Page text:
# Thread: finding f for a definite integral

1. ## finding f for a definite integral

Hi I feel very lost.

Question is if f is a differentiable function such that f(x) is never zero and

definite integral (I will use "S") b=x; a=0 f(t)dt = (f(x))^2 for all x, find f.

So my first thought is to let y = f(x) so S b=x; a=0 f(t) dt = y^2

then S b=x; a=0 2y = y^2 but I still don't have a clue what f is and if I jumped too far with the 2y

Thanks

This calculus beginner

2. $\displaystyle \begin{gathered} g(x) = \int_0^x {f(t)dt} = f^2 (x) \hfill \\ g'(x) = f(x) = 2f(x)f'(x)\; \Rightarrow \;f'(x) = \frac{1} {2} \hfill \\ \end{gathered}$

Can you carry on?

3. Sorry I am not completely sure.

2f(x) f'(x) = f(x) so the only thing that would cancel f'(x) out is 1/2 so I get that but I am not sure what f is yet.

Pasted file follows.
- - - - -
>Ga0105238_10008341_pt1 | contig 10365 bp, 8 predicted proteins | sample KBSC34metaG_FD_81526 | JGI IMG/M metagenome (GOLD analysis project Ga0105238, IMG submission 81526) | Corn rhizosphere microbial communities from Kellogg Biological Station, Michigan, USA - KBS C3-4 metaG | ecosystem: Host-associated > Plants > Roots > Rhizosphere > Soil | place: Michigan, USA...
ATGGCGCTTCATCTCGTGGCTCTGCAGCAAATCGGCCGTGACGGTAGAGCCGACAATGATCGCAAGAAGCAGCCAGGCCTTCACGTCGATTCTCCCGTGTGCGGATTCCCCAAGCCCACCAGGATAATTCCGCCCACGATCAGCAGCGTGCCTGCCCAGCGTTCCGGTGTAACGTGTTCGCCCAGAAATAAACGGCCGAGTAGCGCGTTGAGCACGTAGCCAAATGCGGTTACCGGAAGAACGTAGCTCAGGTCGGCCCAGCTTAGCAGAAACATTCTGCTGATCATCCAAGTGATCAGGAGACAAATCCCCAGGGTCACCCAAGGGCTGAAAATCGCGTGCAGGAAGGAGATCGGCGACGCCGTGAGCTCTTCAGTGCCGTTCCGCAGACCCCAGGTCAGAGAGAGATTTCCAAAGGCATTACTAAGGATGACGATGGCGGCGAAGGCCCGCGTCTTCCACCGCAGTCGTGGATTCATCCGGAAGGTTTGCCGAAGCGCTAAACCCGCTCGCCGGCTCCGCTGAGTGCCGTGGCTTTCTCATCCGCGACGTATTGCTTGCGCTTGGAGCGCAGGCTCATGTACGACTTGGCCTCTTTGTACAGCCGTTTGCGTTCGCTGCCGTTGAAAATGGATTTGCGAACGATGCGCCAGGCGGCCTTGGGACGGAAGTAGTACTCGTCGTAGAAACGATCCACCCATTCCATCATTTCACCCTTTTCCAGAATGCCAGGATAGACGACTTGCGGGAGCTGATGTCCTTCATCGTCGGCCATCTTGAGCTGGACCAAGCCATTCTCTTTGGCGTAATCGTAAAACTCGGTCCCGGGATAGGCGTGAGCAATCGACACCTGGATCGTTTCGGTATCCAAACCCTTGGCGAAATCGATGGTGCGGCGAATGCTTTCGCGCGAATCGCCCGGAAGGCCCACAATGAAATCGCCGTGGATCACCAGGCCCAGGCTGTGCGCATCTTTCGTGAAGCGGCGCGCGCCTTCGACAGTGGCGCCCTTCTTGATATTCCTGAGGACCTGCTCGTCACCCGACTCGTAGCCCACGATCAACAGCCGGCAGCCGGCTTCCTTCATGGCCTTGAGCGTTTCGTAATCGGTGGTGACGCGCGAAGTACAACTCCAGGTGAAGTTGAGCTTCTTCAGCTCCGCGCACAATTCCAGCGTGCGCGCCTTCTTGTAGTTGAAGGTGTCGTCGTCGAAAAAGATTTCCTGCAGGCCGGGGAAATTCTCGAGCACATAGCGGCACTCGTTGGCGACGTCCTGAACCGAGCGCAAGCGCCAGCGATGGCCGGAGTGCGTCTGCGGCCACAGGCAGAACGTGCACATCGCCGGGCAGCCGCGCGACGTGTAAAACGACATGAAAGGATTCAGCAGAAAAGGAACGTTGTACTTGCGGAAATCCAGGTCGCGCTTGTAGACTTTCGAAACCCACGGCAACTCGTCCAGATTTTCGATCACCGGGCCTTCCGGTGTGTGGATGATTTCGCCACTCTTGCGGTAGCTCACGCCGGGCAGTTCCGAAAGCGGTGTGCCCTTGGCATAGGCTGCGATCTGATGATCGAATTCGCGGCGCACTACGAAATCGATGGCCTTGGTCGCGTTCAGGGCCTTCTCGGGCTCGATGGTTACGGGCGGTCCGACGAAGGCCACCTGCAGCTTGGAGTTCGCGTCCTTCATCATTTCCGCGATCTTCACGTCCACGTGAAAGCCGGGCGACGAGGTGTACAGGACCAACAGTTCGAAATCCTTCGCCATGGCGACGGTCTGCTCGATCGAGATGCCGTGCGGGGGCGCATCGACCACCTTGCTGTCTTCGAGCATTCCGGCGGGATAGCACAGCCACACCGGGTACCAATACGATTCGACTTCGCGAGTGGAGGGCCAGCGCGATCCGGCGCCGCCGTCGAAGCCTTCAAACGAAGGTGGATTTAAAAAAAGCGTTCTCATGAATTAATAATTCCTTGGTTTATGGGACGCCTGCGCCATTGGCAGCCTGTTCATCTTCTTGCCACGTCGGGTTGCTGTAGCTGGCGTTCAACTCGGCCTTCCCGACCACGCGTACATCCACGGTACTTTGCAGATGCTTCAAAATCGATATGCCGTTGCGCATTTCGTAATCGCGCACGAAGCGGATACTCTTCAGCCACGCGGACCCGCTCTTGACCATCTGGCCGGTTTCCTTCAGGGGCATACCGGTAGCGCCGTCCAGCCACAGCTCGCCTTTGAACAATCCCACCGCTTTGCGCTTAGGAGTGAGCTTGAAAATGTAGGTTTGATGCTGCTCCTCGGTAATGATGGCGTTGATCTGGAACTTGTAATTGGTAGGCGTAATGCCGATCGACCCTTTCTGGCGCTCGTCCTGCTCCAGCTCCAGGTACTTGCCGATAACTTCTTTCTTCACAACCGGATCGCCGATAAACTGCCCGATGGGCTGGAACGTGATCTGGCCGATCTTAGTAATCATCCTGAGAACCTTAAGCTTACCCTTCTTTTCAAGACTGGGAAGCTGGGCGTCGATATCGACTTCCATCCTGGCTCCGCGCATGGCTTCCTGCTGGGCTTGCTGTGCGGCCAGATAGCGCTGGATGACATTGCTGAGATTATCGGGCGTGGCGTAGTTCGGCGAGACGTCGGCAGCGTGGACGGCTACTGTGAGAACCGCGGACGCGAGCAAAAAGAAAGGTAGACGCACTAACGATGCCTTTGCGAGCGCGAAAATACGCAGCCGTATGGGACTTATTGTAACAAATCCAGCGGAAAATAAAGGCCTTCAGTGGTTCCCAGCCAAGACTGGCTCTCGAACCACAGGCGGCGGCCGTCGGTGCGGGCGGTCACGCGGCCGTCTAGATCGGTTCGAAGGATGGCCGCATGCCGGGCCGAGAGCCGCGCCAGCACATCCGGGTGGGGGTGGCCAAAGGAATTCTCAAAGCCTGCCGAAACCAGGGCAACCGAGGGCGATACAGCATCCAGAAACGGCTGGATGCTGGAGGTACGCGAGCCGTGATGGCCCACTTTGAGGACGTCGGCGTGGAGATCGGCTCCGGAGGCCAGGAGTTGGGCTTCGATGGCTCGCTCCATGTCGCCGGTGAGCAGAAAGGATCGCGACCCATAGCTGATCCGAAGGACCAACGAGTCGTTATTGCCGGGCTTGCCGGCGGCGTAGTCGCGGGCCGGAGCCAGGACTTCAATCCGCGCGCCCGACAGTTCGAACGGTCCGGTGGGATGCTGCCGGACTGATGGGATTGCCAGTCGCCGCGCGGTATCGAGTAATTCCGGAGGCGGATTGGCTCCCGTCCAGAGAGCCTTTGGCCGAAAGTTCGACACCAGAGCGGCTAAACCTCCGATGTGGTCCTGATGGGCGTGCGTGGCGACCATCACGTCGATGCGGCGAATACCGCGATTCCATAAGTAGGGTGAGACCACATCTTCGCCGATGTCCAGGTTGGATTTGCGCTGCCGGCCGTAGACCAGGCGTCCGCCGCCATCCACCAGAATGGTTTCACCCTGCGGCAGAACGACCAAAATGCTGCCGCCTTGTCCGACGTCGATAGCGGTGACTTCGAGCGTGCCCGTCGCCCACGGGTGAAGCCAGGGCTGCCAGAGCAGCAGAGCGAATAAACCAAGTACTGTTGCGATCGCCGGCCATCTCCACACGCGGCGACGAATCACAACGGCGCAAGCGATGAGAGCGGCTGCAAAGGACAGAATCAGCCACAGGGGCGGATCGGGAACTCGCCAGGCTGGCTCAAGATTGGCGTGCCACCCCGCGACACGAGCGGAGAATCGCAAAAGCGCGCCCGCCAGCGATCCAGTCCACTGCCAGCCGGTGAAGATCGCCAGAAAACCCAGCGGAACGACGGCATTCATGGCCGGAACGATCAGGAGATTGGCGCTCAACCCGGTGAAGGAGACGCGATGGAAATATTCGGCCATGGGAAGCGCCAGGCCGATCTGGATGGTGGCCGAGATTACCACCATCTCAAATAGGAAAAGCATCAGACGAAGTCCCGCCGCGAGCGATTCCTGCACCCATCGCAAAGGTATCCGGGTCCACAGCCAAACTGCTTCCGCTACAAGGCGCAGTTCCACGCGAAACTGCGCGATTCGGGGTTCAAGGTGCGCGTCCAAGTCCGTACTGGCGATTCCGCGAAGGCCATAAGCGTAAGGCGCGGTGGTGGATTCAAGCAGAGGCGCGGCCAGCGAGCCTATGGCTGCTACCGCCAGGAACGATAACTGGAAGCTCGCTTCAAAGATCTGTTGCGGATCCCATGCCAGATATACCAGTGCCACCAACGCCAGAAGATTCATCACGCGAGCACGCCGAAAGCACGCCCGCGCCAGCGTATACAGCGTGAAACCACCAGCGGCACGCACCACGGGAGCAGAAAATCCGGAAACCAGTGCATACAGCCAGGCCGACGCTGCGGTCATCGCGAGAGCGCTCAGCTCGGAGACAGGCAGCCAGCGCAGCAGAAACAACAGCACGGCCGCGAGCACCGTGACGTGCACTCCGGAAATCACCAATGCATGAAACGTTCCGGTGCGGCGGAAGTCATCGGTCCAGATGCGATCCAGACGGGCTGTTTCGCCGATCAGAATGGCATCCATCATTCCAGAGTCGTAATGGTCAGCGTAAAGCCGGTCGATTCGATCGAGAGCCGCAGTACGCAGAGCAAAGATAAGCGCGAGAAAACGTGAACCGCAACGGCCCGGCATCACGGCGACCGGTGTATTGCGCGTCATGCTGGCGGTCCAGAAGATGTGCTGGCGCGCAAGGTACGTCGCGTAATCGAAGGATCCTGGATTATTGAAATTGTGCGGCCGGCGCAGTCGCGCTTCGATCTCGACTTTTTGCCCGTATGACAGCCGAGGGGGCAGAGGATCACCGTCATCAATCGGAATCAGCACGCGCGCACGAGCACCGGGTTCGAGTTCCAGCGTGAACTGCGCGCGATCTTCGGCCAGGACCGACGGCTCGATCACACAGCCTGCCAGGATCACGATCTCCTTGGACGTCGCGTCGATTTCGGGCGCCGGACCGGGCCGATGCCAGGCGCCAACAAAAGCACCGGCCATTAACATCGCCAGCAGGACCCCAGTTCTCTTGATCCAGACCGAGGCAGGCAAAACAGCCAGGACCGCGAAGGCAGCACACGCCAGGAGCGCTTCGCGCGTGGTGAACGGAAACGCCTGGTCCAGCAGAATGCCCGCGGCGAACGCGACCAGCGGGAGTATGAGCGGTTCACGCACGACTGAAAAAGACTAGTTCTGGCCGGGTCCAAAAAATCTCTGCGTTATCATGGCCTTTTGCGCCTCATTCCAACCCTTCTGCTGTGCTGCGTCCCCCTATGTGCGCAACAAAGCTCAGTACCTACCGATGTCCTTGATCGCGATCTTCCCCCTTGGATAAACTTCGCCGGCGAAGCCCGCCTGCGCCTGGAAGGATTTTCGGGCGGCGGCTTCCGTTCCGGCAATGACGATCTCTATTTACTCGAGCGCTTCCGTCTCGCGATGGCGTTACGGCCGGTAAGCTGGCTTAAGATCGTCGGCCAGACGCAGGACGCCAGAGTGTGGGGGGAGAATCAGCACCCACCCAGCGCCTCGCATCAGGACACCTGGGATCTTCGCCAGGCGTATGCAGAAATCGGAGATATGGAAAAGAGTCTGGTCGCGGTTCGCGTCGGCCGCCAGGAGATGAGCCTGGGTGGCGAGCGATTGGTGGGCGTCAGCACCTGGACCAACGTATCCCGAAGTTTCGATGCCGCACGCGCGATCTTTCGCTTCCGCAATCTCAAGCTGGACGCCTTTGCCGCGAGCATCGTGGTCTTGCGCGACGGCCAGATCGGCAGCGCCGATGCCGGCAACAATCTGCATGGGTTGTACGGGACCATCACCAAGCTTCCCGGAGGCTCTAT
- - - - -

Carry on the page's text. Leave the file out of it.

4. (The point here is that you don't have to be at all sure what f(x) is to determine f'(x) - and if that's a point you already got then you weren't asking for further help so forgive the following attempt.)

Anyway, just in case a picture helps...

The fundamental theroem tells us...

... where the vertical line differentiates downwards (anti-differentiates up) with respect to x.

And the problem says that $\displaystyle \int _0^x f(t) dt = [f(x)]^2$, so we're entitled to say...

But $\displaystyle [f(x)]^2$ is a composite function, requiring the chain-rule, which we can depict so...

... where straight continuous lines differentiate downwards (anti-diff up) with respect to x, and the straight dashed line similarly but with respect to the dashed balloon expression (which is the inner function of the composite and hence subject to the chain rule).

So we get to...

... the bottom row to be solved for f ' (x) as you discussed.

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